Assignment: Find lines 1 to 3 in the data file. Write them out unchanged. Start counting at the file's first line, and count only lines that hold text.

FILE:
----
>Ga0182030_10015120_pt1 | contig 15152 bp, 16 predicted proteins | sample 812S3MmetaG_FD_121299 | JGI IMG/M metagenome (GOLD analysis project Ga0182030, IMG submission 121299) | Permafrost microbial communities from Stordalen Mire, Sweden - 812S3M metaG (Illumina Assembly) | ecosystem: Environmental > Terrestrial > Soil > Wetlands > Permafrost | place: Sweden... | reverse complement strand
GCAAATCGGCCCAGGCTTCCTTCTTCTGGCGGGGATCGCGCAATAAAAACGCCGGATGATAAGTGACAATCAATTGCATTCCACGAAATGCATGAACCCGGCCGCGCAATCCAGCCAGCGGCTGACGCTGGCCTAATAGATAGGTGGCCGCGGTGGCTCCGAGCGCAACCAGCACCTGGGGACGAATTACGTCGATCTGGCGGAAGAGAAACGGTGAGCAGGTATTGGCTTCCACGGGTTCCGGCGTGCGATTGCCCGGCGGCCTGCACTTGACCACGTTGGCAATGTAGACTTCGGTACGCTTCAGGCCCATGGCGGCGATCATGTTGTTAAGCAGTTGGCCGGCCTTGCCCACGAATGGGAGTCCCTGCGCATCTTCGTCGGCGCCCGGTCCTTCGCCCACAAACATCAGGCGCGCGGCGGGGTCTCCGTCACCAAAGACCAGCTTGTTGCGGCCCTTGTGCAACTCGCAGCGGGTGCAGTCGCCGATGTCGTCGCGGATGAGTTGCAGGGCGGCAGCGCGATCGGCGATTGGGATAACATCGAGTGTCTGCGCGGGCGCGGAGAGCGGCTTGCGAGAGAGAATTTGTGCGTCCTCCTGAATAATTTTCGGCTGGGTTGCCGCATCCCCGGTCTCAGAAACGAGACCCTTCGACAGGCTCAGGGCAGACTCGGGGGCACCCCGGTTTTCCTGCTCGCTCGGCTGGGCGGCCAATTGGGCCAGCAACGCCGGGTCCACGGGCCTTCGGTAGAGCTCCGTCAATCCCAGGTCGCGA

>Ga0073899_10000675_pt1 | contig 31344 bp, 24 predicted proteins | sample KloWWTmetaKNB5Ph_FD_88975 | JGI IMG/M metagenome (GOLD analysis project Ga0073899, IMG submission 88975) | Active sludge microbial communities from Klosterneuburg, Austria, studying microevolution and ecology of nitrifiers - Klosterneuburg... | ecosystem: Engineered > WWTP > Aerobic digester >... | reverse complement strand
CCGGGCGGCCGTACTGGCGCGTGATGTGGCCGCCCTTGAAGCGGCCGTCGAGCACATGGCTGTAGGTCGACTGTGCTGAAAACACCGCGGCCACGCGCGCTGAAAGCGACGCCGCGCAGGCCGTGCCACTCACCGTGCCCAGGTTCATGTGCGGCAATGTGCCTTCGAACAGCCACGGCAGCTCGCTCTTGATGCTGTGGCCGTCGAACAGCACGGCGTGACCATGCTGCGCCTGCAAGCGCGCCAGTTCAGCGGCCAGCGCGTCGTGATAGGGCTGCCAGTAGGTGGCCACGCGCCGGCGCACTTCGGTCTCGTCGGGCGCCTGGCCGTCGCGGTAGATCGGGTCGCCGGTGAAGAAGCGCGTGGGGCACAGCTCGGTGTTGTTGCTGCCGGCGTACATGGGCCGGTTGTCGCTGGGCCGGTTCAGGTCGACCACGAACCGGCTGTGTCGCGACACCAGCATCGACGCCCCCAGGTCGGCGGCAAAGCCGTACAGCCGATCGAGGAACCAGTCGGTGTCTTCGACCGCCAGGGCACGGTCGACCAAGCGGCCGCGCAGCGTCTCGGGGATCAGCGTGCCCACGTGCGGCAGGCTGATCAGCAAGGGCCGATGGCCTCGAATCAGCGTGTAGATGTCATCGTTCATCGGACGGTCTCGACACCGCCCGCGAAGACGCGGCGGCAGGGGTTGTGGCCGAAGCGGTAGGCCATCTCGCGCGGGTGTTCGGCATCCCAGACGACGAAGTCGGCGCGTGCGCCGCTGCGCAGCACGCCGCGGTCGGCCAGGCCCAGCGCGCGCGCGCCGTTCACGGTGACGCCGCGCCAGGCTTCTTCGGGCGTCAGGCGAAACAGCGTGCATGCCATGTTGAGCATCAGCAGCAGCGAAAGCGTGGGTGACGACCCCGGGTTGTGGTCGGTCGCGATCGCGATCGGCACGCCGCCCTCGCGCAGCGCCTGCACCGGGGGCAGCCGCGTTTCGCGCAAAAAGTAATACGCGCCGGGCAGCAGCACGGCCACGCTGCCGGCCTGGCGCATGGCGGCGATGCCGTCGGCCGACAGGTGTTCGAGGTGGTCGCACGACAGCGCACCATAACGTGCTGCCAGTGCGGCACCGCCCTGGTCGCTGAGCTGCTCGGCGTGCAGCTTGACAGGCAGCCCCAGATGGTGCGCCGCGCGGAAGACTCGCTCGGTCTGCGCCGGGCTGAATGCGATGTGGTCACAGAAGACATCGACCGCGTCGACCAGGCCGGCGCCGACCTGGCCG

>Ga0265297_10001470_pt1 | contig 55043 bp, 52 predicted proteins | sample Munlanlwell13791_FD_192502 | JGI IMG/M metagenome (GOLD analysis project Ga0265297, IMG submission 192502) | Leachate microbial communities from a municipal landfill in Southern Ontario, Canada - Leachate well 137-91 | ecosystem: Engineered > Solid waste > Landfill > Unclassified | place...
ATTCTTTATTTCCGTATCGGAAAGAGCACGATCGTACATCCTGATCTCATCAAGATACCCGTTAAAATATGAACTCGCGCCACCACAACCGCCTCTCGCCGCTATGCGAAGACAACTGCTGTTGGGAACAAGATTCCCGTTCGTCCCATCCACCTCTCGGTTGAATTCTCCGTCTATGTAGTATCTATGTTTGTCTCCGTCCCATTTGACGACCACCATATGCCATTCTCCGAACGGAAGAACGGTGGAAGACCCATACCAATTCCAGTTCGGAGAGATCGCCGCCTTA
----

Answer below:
>Ga0182030_10015120_pt1 | contig 15152 bp, 16 predicted proteins | sample 812S3MmetaG_FD_121299 | JGI IMG/M metagenome (GOLD analysis project Ga0182030, IMG submission 121299) | Permafrost microbial communities from Stordalen Mire, Sweden - 812S3M metaG (Illumina Assembly) | ecosystem: Environmental > Terrestrial > Soil > Wetlands > Permafrost | place: Sweden... | reverse complement strand
GCAAATCGGCCCAGGCTTCCTTCTTCTGGCGGGGATCGCGCAATAAAAACGCCGGATGATAAGTGACAATCAATTGCATTCCACGAAATGCATGAACCCGGCCGCGCAATCCAGCCAGCGGCTGACGCTGGCCTAATAGATAGGTGGCCGCGGTGGCTCCGAGCGCAACCAGCACCTGGGGACGAATTACGTCGATCTGGCGGAAGAGAAACGGTGAGCAGGTATTGGCTTCCACGGGTTCCGGCGTGCGATTGCCCGGCGGCCTGCACTTGACCACGTTGGCAATGTAGACTTCGGTACGCTTCAGGCCCATGGCGGCGATCATGTTGTTAAGCAGTTGGCCGGCCTTGCCCACGAATGGGAGTCCCTGCGCATCTTCGTCGGCGCCCGGTCCTTCGCCCACAAACATCAGGCGCGCGGCGGGGTCTCCGTCACCAAAGACCAGCTTGTTGCGGCCCTTGTGCAACTCGCAGCGGGTGCAGTCGCCGATGTCGTCGCGGATGAGTTGCAGGGCGGCAGCGCGATCGGCGATTGGGATAACATCGAGTGTCTGCGCGGGCGCGGAGAGCGGCTTGCGAGAGAGAATTTGTGCGTCCTCCTGAATAATTTTCGGCTGGGTTGCCGCATCCCCGGTCTCAGAAACGAGACCCTTCGACAGGCTCAGGGCAGACTCGGGGGCACCCCGGTTTTCCTGCTCGCTCGGCTGGGCGGCCAATTGGGCCAGCAACGCCGGGTCCACGGGCCTTCGGTAGAGCTCCGTCAATCCCAGGTCGCGA

>Ga0073899_10000675_pt1 | contig 31344 bp, 24 predicted proteins | sample KloWWTmetaKNB5Ph_FD_88975 | JGI IMG/M metagenome (GOLD analysis project Ga0073899, IMG submission 88975) | Active sludge microbial communities from Klosterneuburg, Austria, studying microevolution and ecology of nitrifiers - Klosterneuburg... | ecosystem: Engineered > WWTP > Aerobic digester >... | reverse complement strand